Summer 2021 is right around the corner, and fortunately, from our current vantage point, it seems like it’s going to look better than Summer 2020. While children may be required to attend school during the summer as a result of setbacks from the past year of remote learning, many families will find ways to return the rest of their lives to some semblance of normalcy over the summer.
With the ever-increasing vaccine availability and the recent revisions to the CDC’s rules regarding the permitted/suggested behaviors of vaccinated individuals, children may not only be able to hug their (vaccinated) grandparents, but may be able to participate in outdoor camps (in a limited capacity), outdoor sports, and travel, too.
For divorced or separated parents, summertime can be slightly less exciting than for the children because court orders and separate households can feel restrictive when making summer plans. Also, paying for summer activities and vacations can be a stretch for many.
Below are a few suggestions to get prepared for Summer 2021 to ensure that both the parents and the children, enjoy the “easy livin’” of the summertime:
- Extension of School Schedule due to COVID: School may be mandated for many children this summer due to setbacks in education as a result of remote learning during the pandemic. This will no doubt interfere with summer plans and will likely cause court orders about summer vacation to be difficult if not impossible to implement. Make sure to check your child’s academic calendar before planning your summer travel or your child’s summer activities.
- Discuss the expenses of camp and extracurricular activities with your co-parent before you enroll and discuss with the children: If you want your children to attend soccer camp and participate in swimming lessons, discuss your intentions with your co-parent before you (1) discuss this with the children and (2) enroll the children in these activities.Most court orders require mutual consent for the children to participate in extracurricular and camp activities, as well as if you would like the other parent to contribute to the expense of the activities. The Court is highly protective of each parent’s designated custodial time; so, enrolling children in activities that may infringe upon your co-parent’s parenting time is highly frowned upon. Transparency and cooperation between co-parents is essential for a healthy co-parenting relationship.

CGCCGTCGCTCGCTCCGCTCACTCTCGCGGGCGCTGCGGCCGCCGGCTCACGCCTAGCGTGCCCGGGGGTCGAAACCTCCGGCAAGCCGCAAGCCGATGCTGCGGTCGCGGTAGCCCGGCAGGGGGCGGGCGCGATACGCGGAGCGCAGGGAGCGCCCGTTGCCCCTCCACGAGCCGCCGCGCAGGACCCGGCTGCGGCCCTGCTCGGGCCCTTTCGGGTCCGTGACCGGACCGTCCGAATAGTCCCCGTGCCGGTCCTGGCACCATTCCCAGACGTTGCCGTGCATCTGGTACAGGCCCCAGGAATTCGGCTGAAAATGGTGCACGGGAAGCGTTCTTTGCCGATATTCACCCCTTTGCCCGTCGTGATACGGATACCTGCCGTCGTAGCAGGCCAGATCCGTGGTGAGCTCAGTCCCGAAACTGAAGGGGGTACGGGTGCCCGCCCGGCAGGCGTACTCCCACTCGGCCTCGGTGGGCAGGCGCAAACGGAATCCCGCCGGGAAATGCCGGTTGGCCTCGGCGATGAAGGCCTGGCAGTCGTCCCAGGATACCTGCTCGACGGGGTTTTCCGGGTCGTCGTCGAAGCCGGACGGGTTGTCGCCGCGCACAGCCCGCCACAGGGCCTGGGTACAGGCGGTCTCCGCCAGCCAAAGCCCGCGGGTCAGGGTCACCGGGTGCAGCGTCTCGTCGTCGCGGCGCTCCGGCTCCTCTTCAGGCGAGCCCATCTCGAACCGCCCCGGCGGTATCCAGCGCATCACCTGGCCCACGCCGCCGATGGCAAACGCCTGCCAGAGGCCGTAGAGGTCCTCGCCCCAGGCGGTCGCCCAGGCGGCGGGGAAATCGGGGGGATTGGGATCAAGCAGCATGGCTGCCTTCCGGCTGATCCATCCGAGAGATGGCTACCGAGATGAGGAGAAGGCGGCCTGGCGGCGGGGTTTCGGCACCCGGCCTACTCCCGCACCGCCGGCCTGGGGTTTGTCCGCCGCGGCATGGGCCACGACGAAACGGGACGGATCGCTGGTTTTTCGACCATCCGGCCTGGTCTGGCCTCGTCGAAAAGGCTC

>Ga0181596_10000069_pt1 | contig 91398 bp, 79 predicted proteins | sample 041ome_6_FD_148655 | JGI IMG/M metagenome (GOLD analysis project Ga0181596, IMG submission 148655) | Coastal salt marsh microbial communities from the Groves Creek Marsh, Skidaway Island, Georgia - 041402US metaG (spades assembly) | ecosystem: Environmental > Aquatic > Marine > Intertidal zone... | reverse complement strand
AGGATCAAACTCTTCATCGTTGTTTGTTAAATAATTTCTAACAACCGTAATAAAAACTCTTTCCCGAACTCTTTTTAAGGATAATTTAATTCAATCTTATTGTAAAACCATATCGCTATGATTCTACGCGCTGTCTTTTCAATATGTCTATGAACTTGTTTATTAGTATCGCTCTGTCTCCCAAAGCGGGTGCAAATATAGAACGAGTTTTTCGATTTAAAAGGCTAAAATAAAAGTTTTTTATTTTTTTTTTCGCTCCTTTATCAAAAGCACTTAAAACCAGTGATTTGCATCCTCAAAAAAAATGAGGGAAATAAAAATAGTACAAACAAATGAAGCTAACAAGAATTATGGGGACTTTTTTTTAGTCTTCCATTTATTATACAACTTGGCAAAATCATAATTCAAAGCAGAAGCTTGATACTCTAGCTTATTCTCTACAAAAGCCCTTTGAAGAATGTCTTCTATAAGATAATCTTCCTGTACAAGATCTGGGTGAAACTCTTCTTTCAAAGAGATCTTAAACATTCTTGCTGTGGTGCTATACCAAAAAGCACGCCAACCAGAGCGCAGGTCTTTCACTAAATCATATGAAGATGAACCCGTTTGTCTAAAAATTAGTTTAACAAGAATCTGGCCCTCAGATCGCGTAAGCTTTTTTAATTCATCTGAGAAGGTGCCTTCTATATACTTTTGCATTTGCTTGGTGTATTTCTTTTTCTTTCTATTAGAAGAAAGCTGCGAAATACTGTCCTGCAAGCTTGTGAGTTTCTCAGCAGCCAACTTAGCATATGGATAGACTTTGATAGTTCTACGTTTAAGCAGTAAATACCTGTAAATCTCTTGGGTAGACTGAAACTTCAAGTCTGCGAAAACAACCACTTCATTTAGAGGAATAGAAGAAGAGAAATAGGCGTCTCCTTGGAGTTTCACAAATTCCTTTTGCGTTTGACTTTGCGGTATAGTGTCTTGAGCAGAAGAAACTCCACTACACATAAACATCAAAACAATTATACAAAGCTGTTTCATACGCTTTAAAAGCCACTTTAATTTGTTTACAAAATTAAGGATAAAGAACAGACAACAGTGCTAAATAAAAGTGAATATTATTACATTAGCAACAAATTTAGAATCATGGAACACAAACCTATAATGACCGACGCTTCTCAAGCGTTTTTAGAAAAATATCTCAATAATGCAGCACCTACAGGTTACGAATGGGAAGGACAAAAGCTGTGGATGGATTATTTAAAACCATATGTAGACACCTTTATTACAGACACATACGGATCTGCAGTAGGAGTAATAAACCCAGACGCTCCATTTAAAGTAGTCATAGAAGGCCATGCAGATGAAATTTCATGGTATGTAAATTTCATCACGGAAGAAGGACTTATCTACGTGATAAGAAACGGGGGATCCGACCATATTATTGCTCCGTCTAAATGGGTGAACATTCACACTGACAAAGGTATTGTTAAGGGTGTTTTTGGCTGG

- Obtain your co-parent’s consent before you book your travel plans: If you are involved in an ongoing (pending) family law matter, you are bound by the Standard Family Law Restraining Orders which prevent you from taking your child outside of California without the written permission of the other parent or a court order.If you plan to travel internationally, you will need the cooperation of the other parent in either securing or renewing your child’s passport, as well as written permission for the travel. Take the time now to work out the travel logistics with your co-parent. If agreements can not be reached then seeking the court’s permission will be required. It is best practice to obtain agreements or a court order before booking and paying for travel expenses.
While Summer 2021 is still a few months away, its best to start discussing your child’s summer plans with your co-parent now so you have time to deal with possible obstacles that may require court intervention. Planning ahead is always a good idea so that you and your children (as well as your co-parent) can enjoy the summer. Make sure that you can “smell the sea and feel the sky. Let your soul and spirit fly” as Van Morrison perfectly sang.